Loughnane, a former chief of staff to Alexander Downer and John Howard, was federal director of the Liberal Party director for an impressive 13 years before he stepped down in 2016.
Last year, he took up a role on the board of Liberal Party think tank, the Menzies Research Centre, which will continue to give him influence over the party's direction.
The Centre regularly publishes reports on key policy areas, including recently on 'Why sugar taxes won't work', 'Rebooting the National Energy Market' and 'A hidden carbon tax: How bad policy drives up the cost of electricity'.
Loughnane is married to Peta Credlin, Tony Abbott's former chief of staff.
Credlin's current role as a Sky News host might not have as much direct power as her previous job but her political commentary has been influential on the party, particularly her outspoken criticisms of Malcolm Turnbull's government ahead of last year's leadership spill.
Jeff Kennett is a prominent public figure with a powerful role in the AFL two decades after quitting politics.
The former Victorian Premier and Liberal Party elder is currently the president of the Hawthorn Football Club.
It's his second stint in the role, after a break of several years in between.
He has also had a lasting impact on Australia as the founder of BeyondBlue, building it into one of the country's leading mental health and suicide prevention group.
Kennett served as the group's chairman for 17 years before he stepped down in 2017 to be replaced by former prime minister Julia Gillard.
Kennett is an outspoken commentator on federal and state politics and continues to be an influential figure in the Victorian Liberal Party.
He also sits on a number of boards, including as Chairman for The Torch, which runs a program helping incarcerated Indigenous Australians after their release.
Noah Carroll was one of the most powerful people in the Labor Party until about 9pm on May 18.
The knives were out after Labor lost the "unlosable" election and the National Secretary officially stepped down in July.
Paul Erickson became the new National Secretary of the ALP this month and will be a key figure in steering the party to a new direction after its election loss.
A wide-ranging review is already underway into what went wrong, which is being led by former South Australian Premier Jay Weatherill.
From here, the party will need to decide whether to dump or keep the policy platform it took to the election, including its policy to axe tax refunds for franking credits.
Erickson has been Assistant Secretary since 2014.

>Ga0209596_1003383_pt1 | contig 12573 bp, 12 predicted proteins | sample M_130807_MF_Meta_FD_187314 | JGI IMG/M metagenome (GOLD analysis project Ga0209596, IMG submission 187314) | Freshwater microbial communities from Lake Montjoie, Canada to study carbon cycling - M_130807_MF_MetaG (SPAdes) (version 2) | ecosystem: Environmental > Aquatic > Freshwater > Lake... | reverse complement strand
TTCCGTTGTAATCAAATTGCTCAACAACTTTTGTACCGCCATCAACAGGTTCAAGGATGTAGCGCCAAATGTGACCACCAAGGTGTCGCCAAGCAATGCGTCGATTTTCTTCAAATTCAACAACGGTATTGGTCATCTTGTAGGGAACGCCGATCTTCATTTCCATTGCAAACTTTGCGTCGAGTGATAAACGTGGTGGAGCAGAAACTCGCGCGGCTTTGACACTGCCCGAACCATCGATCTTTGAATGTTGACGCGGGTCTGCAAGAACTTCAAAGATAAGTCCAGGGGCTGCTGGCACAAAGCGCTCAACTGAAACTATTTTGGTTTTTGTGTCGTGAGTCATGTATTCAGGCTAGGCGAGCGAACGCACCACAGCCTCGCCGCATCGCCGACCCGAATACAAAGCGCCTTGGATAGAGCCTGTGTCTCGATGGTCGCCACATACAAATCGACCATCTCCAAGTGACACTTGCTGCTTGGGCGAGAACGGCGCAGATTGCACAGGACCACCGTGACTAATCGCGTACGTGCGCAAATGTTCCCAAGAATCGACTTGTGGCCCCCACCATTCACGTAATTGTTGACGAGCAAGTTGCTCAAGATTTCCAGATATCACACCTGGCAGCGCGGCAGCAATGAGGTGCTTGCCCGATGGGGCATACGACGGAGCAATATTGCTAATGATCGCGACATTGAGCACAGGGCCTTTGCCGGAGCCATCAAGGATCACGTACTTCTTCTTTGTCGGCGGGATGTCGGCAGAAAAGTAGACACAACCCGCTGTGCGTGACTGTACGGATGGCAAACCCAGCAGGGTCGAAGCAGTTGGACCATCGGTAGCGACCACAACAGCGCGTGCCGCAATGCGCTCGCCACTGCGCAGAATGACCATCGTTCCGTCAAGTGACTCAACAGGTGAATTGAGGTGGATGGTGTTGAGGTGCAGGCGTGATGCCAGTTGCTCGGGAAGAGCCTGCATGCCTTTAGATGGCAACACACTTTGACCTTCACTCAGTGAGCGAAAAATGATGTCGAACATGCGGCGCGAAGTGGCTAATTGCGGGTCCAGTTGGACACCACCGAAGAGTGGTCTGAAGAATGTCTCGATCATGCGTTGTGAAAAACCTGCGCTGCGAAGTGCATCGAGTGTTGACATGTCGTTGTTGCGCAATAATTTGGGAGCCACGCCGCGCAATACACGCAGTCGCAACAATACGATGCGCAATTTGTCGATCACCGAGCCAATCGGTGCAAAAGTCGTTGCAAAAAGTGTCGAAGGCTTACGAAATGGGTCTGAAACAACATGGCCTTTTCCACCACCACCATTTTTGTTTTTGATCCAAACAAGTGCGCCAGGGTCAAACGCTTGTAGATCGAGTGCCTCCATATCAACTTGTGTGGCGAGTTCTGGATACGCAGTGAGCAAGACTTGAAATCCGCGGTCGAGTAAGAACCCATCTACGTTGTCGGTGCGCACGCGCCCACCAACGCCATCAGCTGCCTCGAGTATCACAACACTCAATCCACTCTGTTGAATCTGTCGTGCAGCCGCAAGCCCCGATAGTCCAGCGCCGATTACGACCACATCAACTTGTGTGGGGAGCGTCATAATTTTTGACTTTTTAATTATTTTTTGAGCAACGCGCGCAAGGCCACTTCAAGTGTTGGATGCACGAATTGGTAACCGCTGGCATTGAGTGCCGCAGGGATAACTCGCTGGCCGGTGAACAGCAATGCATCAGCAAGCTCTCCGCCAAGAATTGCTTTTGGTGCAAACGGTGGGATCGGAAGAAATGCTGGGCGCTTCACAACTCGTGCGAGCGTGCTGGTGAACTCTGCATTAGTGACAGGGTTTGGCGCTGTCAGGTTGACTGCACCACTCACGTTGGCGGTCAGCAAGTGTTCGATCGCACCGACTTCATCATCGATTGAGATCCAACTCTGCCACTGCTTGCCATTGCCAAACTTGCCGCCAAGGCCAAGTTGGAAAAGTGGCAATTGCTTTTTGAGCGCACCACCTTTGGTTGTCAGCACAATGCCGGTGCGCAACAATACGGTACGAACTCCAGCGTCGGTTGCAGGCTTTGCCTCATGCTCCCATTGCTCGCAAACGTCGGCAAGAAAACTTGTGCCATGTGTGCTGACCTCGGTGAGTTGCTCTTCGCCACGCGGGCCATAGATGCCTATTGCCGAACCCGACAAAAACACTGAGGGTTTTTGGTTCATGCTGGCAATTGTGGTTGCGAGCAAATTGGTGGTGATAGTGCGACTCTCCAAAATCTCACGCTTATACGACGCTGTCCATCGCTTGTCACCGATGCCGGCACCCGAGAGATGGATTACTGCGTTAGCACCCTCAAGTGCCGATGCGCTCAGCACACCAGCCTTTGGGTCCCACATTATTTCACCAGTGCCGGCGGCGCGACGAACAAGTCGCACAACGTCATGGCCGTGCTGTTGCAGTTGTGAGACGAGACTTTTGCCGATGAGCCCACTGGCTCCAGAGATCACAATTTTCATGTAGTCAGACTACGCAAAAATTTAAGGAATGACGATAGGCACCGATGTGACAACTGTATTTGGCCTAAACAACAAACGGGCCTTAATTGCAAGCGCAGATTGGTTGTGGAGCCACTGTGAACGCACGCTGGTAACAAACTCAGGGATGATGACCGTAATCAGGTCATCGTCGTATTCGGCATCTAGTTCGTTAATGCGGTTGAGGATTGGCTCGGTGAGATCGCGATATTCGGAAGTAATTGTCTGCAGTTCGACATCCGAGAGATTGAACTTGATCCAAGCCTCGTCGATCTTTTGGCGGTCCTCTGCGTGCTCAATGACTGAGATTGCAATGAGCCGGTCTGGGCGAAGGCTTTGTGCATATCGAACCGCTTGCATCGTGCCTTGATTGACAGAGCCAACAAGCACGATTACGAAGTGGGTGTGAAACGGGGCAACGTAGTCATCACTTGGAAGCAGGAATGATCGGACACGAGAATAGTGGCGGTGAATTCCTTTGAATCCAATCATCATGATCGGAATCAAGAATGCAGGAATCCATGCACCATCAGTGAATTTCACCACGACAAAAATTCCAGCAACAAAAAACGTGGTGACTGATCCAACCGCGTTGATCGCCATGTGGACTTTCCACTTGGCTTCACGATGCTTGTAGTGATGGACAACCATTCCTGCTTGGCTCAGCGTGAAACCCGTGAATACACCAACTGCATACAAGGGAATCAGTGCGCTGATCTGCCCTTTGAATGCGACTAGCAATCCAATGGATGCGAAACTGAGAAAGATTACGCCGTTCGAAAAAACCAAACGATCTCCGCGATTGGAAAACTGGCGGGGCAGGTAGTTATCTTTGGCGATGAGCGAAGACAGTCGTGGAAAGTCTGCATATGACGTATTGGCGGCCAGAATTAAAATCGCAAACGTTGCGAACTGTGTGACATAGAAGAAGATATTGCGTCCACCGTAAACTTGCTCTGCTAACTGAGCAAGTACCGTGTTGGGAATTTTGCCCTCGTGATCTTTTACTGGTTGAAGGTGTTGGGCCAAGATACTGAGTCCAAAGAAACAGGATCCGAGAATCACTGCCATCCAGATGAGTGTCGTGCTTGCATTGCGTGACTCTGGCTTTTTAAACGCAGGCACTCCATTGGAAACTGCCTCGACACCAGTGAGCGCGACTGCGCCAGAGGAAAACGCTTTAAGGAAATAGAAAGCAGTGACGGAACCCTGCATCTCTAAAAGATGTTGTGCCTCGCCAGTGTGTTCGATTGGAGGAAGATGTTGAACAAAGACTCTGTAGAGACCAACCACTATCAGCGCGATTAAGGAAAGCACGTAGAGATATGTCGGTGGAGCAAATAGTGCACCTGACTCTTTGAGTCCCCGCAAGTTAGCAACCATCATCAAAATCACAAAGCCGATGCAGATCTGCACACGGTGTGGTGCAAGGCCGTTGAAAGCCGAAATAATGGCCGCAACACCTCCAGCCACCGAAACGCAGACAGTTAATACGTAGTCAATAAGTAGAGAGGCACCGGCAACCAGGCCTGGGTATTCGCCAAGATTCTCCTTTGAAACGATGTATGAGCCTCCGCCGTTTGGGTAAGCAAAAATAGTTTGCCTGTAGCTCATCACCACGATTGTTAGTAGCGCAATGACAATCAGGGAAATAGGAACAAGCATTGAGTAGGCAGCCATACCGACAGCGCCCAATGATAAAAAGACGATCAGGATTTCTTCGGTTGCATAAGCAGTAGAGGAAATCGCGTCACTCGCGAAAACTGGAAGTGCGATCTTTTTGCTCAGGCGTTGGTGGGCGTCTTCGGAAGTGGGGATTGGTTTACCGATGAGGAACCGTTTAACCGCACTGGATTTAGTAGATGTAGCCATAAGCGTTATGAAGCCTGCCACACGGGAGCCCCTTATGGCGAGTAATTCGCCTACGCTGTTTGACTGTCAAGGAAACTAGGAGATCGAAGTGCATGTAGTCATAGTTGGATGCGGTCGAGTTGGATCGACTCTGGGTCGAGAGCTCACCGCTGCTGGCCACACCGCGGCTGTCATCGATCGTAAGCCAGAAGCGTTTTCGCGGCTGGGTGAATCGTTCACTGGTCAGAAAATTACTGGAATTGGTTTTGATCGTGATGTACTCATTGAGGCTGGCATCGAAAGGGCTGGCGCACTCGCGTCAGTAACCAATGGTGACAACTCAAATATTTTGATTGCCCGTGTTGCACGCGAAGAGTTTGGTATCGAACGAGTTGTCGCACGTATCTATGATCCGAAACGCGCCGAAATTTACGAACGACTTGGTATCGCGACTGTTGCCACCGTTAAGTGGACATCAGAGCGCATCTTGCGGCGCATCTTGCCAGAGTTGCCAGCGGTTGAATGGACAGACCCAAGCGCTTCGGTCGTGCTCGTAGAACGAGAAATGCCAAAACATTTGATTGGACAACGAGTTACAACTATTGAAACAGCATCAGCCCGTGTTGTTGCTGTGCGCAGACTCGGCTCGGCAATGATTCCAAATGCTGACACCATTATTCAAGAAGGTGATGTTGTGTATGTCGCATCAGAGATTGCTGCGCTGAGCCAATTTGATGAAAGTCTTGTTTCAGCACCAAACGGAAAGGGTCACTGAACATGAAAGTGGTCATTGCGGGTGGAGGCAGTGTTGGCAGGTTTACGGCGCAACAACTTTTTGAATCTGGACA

Trade unionist Linda White is an influential figure in the Labor movement as head of the official party think tank, the Chifley Research Centre.
She is also a member of Labor's national executive and a senior figure in the Australian Services Union.
As Labor's official think tank, the CRC can put issues on the party's policy agenda or sway thinking on matters already being talked about.
It has recently issued papers on the gender pay gap and environmental policy.
In October, Labor's national president Wayne Swan flagged that he wanted to ramp up the output of the nation's progressive think tanks over concerns they were being "outgunned" by conservative think tanks.
White was appointed Chair of the Chifley Research Centre in 2015.
The body's executive director Brett Gale has also previously been a Labor staffer but most recently worked in government relations for Westpac.
Sally McManus is one of the most powerful people in the nation as the face of the Australian union movement.
She rose through the ranks to become the first female Secretary of the Australian Council of Trade Unions in 2017 and has been one of the biggest targets for the Coalition government ever since.
Her rhetoric on 'cuts' to penalty rates and calls to increase the rate of Newstart and address low wage growth became key narratives the Coalition government had to confront under both Scott Morrison and Malcolm Turnbull.
Morrison turned her influence back on Bill Shorten during the federal election campaign, warning business groups McManus would "figuratively" be on the board of every company in Australia and the union movement "in control" of every business if Labor was elected.
McManus's firm stance in calling for John Setka to stand down as Secretary of the Victorian branch of the CFMMEU's construction arm has threatened to derail her leadership in recent weeks, with Setka's allies calling for her to step aside.
She is standing firm but the controversy remains ongoing as Setka challenges a push to expel him from the Labor party.